I don't recommend this method of providing makeup air, because you end up with a wall penetration that leaks air, even when not in use. It's possible to include a motorized damper with such an installation; that would be better than a backdraft damper, but it would still leak.

I've posted an illustration above (as Figure 2); the drawing comes from the April 2003 issue of Energy Design Update. The article accompanying the illustration noted, "Glenn Mitchell, a designer in Comox, British Columbia, has come up with a clever solution: he ducts exterior makeup air from an intake in the rim joist to a grille on the wall behind the refrigerator. That way, the incoming cold air improves the efficiency of the refrigerator, while the refrigerator coils preheat the air. Mitchell, who posted the tip on a Journal of Light Construction Web forum, calls his system 'a poor man’s HRVi.' ”

As I noted, this solution increases air leakage, and is not recommended. Moreover, it should be noted that a 4-inch duct cannot balance the exhaust of a 1,200-cfm fan, since the fan requires a 10-inch duct.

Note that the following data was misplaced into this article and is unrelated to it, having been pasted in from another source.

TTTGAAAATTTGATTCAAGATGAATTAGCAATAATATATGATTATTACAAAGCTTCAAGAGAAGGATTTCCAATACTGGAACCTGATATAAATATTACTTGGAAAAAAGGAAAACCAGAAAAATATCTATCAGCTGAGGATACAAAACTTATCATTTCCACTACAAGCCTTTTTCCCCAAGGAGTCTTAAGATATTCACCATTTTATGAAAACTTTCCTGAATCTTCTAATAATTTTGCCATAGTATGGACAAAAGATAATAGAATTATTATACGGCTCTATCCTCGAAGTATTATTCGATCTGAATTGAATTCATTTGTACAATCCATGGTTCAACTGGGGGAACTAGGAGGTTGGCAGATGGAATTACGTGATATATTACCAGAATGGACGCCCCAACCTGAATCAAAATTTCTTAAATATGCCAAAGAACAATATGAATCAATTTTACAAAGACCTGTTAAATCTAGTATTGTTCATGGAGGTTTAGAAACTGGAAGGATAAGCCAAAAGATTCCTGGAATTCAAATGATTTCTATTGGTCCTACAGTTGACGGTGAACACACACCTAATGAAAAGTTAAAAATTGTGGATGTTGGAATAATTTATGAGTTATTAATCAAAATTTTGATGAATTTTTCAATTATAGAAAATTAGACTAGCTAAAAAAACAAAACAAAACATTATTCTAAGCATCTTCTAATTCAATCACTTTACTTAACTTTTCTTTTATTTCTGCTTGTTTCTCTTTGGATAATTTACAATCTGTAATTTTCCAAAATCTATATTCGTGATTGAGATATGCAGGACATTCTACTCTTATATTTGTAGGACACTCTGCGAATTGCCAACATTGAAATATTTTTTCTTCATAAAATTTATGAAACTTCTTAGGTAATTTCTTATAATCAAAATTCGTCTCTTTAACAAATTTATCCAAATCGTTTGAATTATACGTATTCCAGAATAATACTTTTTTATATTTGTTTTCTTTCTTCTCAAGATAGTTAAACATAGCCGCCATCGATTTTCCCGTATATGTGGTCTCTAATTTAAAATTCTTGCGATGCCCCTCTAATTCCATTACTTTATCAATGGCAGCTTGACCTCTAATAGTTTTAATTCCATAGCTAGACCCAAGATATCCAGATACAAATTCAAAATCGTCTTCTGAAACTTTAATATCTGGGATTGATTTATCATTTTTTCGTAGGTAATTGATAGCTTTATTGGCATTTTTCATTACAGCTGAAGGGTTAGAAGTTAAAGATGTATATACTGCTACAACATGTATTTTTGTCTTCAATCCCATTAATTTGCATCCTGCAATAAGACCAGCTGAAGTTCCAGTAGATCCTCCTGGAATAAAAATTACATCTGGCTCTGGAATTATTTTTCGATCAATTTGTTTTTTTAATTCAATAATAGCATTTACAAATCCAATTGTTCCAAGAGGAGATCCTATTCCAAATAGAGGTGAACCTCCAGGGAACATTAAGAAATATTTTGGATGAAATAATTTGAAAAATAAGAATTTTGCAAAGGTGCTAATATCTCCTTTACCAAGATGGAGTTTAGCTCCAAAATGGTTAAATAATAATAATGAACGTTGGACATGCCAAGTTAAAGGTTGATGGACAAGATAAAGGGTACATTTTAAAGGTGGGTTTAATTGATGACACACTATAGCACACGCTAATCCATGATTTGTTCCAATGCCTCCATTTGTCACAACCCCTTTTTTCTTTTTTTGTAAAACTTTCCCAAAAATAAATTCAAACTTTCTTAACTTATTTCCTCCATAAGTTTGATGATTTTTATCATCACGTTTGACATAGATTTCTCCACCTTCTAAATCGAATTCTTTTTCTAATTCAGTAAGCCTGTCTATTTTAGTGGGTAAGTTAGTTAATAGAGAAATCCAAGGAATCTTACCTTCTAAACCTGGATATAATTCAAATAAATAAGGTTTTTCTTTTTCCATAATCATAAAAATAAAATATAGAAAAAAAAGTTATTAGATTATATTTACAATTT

Nov 22, 2010 7:39 AM ET

why 1200 cfm?
by Travis T

Why would they select a range hood that is probably 3 times the capacity required?

Nov 22, 2010 9:12 AM ET

Second response to Rahul Baijal
by Martin Holladay

Rahul Baijal,
First of all, when your house is complete, I hope you invite me over for a home-cooked South Asian meal. I don't know who does the cooking in your family, but it sounds like you're lucky and you eat very well.

There is no need to have two types of mechanical ventilation systems in your home. You need to choose either a central-fan-integrated supply ventilation system (that's the one you describe as "fresh air intake with damper plus Air Cycler") or an ERV with dedicated ventilation ductwork. You need one or the other -- not both.